AIA Philam Life wants to insure poor Filipinos

AIA Philam Life, the country’s leading life insurance company, is reinventing its business to shift its focus from investment to protection products and widen its coverage to include the low-income groups.

“We really want to reach out to the market.  We don’t want to just serve the rich.  We cannot do that.  We have to sell to the masses,” AIA Philam Life chief executive Kelvin Ang said in a media briefing on Oct. 13 when former British footballer David Beckham visited Manila to help the company explain and amplify its brand promise of helping Filipinos live healthier, longer and better lives.

Philam Life is a member of AIA Group Limited, the largest independent publicly listed pan-Asian life insurance group.

Ang, who was based in AIA Hong Kong before he was assigned to head Philam Life in March 2019, said he was saddened by what he saw in the Philippines.  “When I came to the Philippines and I saw children on the street begging, selling small things, I said how could these things happen? If every family had a policy to take care of their children, you would not have people living on the street or children running around the street. This is something that I think should go away,” he said.

AIA Group chief marketing officer Stuart Spencer (left) and AIA Philam Life CEO Kelvin Ang
AIA Group chief marketing officer Stuart Spencer (left) and AIA Philam Life CEO Kelvin Ang
He said the growing protection gap in the Philippines was alarming and that Philam Life should do something to address the situation. “Insurance companies have an obligation especially Philam Life.  We want to do this because it is very sad when I see some of these things.  Private insurance ownership in this country is very low at only 2 percent which is quite sad.   The 2 percent covers only A and B.  But do they need this? To them, they don’t probably need this, and they just invest,” he said.

“We strongly advocate holistic wellness, and as such, give much importance on having basic protection as one aspect of having peace of mind,” he said.

Data show that the Philippines has a protection gap of P1.5 trillion, a figure that could widen to P2.7 trillion by 2020.  Most insurance products are currently variable unit-linked, as the basic protection function seems to have taken a backseat.

Ang said he also wants to increase the share of protection products to about 50 percent from only 30 percent today.  About 70 percent of insurance products are currently investment-linked.

“We want to bring something meaningful.  Three months ago, we launched a product on 100 critical illnesses and up to 100 years.   That is a very special hundred which is in line with our celebration of AIA centennial this year,” he said.

AIA Philam Life’s latest products include Active Joint Critical Protect which covers two people under one insurance policy and AIA Critical Protect 100 which provides coverage against 100 illnesses from 0 to 100 years old.  Meanwhile, the AIA All-in-One provides protection from permanent disability, personal accident, critical illness and death, for only P1,500 a month.  The product comes with a membership to Philam Life Vitality, the company’s science-backed wellness program.

AIA Group chief marketing officer Stuart Spencer agreed, saying that while Philam Life has been in the country for decades, there is still a large segment of the population that needs insurance protection.

“As an industry, we need to continue to build demand, build recognition, and part of that is expanding the scope of reach of our distribution.  We aim to provide all sectors of society with solutions. It is a function of marketing, advertising, branding and time,” Stuart said.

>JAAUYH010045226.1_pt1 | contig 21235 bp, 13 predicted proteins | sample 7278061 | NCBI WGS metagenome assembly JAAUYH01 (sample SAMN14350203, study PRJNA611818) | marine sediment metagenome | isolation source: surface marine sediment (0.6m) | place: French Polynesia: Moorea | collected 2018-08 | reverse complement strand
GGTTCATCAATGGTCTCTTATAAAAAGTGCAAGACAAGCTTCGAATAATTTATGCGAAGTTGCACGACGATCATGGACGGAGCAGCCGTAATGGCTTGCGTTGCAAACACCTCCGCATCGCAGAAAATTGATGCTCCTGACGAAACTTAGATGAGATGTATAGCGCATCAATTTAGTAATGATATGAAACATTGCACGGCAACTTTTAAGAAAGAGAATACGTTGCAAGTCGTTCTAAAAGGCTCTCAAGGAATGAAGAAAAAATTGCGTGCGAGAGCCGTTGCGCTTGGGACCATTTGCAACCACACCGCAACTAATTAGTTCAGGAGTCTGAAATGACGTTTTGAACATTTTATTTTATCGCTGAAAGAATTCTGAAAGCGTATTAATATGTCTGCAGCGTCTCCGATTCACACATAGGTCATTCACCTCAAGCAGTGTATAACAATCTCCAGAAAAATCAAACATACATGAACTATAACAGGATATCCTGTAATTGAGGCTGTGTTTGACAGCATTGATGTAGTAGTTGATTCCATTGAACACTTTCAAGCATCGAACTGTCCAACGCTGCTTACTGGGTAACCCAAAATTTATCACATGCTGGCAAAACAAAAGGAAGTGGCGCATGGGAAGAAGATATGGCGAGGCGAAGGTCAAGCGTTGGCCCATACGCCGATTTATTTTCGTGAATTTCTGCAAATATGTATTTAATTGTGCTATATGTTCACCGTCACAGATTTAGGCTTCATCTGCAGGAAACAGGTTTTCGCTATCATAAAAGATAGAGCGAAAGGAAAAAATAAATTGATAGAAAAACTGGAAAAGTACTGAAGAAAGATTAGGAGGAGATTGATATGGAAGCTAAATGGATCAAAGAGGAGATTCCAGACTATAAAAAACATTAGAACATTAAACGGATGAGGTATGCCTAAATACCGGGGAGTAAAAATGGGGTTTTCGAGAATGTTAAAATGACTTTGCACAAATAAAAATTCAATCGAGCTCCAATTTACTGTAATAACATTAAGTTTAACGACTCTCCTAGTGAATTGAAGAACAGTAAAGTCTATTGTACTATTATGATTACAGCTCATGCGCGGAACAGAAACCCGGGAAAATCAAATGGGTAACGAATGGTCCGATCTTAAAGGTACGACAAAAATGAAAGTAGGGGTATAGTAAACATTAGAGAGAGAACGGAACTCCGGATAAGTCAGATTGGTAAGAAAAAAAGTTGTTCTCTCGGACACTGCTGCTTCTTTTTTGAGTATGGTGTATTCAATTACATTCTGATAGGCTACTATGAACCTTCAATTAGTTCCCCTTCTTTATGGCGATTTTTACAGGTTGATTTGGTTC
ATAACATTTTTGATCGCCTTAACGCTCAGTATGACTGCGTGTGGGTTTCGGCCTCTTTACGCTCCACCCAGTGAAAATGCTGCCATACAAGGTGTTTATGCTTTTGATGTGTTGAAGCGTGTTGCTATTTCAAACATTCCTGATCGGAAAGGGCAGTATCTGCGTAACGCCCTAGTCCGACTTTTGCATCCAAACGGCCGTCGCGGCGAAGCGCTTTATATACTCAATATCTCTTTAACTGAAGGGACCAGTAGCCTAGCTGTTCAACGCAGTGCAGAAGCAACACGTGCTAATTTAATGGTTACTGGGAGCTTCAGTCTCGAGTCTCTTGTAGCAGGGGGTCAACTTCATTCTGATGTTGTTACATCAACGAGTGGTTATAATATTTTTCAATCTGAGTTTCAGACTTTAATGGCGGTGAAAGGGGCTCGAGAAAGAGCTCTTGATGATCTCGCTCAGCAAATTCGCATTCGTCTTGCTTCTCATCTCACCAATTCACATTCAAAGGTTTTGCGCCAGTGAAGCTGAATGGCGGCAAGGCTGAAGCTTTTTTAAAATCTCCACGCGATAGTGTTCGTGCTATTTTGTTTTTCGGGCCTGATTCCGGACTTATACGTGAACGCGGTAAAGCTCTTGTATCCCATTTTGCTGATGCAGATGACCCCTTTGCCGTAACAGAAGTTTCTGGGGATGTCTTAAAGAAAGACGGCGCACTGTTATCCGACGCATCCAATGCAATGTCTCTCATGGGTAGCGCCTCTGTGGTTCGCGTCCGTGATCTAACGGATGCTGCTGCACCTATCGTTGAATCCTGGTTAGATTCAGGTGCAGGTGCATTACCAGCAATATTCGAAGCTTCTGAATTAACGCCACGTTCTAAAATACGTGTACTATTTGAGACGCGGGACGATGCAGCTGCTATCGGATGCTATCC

Ang said Philam Life is also teaming up with other companies to reintroduce microinsurance in the Philippines that will have a coverage of up to P50,000.

“For microinsurance we are working with BanKo and the BPI Group, and we are tying up with Palawan Pawnshop.  We are working with them on the digital platform to distribute this at a low cost and good service. We are looking at launching the product sometime next year.  We are looking at P500 a month,” he said.

He said the company’s previous microinsurance product did not take off as hoped for because of the distribution issue.  “At that time we had issue about servicing, but today is very different.  With digital technology, we can do a lot more at a really low cost and make that coverage meaningful.  We don’t want to sell something and you get P5,000 coverage.  What can you do with P5,000 coverage? I don’t want to do those things.  We want to do something meaningful even for the D class.  I think P50,000 sounds good,” he said.

Stuart said AIA decided to bring Beckham to the Philippines to bring more online traffic to AIA and make people aware about insurance products.  Beckham was tapped as AIA global ambassador along with Filipino celebrities Solenn Heussaff, Nico Bolzico, Raymond Gutierrez and Wil Dasovich.

Philam Life, established in 1947, recorded total assets of P249.6 billion and net worth of P77.1 billion as of end-2018 and served more than 700,000 individual policyholders and 3,000,000 insured group members.

Its products include life protection, health insurance, savings, education, retirement, investment, group and credit life insurance. It also offers bancassurance and fund management products and services through subsidiaries BPI-Philam Life Assurance Company and Philam Asset Management Inc.

Data from the Insurance Commission show that the combined premium income of Philam Life and BPLAC reached P40.7 billion in 2018. 

Its parent company, AIA Group, is celebrating its 100th anniversary in 2019. AIA had total assets of $256 billion as of end-June 2019.

Topics: AIA Philam Life , life insurance
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